George Pope Morris

(1802-1864 / USA)

Lines After The Manner Of The Olden Time. - Poem by George Pope Morris

O Love! the mischief thou hast done!
Thou god of pleasure and of pain!--
None can escape thee--yes there's one--
All others find the effort vain:
Thou cause of all my smiles and tears!
Thou blight and bloom of all my years!

Love bathes him in the morning dews,
Reclines him in the lily bells,
Reposes in the rainbow hues,
And sparkles in the crystal wells,
Or hies him to the coral-caves,
Where sea-nymphs sport beneath the waves.

Love vibrates in the wind-harp's tune--
With fays and oreads lingers he--
Gleams in th' ring of the watery moon,
Or treads the pebbles of the sea.
Love rules 'the court, the camp, the grove'--
Oh, everywhere we meet thee, Love!

And everywhere he welcome finds,
From cottage-door to palace-porch--
Love enters free as spicy winds,
With purple wings and lighted torch,
With tripping feet and silvery tongue,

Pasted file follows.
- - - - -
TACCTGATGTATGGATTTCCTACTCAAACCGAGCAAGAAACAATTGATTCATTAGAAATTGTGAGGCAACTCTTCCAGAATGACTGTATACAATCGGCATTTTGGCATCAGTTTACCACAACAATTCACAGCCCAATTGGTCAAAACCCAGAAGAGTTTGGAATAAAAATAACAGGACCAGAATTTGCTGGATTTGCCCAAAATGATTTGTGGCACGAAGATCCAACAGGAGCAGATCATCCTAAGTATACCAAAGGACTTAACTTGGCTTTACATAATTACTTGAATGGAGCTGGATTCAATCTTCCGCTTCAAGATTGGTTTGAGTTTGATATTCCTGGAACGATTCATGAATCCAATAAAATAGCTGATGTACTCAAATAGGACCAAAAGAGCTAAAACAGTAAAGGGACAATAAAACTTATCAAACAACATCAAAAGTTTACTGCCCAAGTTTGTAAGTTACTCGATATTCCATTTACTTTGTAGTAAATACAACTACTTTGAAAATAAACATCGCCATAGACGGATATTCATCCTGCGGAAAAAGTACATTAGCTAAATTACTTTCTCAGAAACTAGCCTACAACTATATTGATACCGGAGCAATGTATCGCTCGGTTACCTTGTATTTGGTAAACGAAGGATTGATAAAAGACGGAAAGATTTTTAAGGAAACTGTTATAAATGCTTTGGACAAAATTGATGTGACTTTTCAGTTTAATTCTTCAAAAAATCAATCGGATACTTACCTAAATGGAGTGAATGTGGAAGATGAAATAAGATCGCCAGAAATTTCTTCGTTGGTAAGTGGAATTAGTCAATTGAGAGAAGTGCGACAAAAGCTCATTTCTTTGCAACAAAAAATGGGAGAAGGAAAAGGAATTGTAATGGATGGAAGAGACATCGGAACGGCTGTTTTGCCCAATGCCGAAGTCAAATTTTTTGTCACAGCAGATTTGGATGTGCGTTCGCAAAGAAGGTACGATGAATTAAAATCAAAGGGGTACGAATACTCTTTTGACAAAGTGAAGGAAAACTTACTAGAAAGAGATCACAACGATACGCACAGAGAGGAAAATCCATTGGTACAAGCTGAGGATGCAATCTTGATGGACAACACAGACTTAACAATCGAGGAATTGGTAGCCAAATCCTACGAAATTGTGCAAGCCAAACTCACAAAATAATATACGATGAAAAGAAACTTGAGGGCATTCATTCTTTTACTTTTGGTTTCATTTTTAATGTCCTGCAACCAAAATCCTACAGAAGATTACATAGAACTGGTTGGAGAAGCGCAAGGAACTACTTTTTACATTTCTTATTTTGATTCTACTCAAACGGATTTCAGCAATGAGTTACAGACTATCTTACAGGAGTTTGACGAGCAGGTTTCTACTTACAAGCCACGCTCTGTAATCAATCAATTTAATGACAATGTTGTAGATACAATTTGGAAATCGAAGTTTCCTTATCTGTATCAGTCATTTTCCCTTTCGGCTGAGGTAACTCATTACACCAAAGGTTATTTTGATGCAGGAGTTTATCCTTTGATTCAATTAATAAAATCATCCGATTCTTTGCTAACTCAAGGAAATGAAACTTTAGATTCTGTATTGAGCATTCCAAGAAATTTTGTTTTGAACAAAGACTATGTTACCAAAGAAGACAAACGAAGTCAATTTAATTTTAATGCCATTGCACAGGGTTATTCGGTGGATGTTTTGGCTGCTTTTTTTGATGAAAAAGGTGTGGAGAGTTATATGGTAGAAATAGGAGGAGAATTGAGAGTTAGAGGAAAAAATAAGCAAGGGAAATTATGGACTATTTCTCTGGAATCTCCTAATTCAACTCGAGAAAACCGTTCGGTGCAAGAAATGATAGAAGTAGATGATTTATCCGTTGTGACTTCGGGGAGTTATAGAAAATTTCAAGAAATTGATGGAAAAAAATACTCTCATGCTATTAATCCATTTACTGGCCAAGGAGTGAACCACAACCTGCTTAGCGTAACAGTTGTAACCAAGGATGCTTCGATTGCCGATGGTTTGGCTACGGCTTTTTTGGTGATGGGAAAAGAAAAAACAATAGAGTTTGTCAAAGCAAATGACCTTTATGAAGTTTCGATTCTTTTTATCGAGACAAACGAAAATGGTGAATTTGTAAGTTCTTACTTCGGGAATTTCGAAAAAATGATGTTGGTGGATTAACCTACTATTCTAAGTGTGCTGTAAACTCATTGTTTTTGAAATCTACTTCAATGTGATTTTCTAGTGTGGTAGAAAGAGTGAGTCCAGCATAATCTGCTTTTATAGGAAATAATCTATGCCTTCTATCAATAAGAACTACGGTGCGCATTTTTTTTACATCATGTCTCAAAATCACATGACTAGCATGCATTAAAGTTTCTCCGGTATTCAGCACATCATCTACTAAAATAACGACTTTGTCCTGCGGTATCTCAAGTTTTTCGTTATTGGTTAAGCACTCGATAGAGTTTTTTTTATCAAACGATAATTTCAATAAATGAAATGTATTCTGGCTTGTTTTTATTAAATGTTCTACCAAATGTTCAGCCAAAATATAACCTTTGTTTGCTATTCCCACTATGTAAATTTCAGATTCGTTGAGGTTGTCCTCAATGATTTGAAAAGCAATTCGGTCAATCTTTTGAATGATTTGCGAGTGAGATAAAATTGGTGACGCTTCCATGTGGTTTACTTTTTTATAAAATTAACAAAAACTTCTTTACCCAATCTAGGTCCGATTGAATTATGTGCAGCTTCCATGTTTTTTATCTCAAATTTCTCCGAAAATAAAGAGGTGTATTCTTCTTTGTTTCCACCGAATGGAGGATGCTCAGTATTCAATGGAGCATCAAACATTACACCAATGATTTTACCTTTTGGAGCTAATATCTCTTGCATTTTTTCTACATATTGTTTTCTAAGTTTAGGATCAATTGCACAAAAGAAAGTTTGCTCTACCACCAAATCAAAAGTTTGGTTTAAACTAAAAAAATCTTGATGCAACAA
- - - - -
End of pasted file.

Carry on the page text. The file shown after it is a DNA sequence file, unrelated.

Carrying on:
And bow and darts behind him slung.

He tinkles in the shepherd's bell
The village maiden leans to hear--
By lattice high he weaves his spell,
For lady fair and cavalier:
Like sun-bursts on the mountain snow,
Love's genial warmth melts high and low.

Then why, ye nymphs Arcadian, why--
Since Love is general as the air--
Why does he not to Lelia fly,
And soften the obdurate fair?
Scorn nerves her proud, disdainful heart!
She scoffs at Love and all his art!

Oh, boy-god, Love!--An archer thou!--
Thy utmost skill I fain would test;
One arrow aim at Lelia now,
And let thy target be her breast!
Her heart bind in thy captive train,
Or give me back my own again!

Comments about Lines After The Manner Of The Olden Time. by George Pope Morris

There is no comment submitted by members..

Read this poem in other languages

This poem has not been translated into any other language yet.

I would like to translate this poem »

word flags

What do you think this poem is about?

Poem Submitted: Wednesday, October 6, 2010

[Hata Bildir]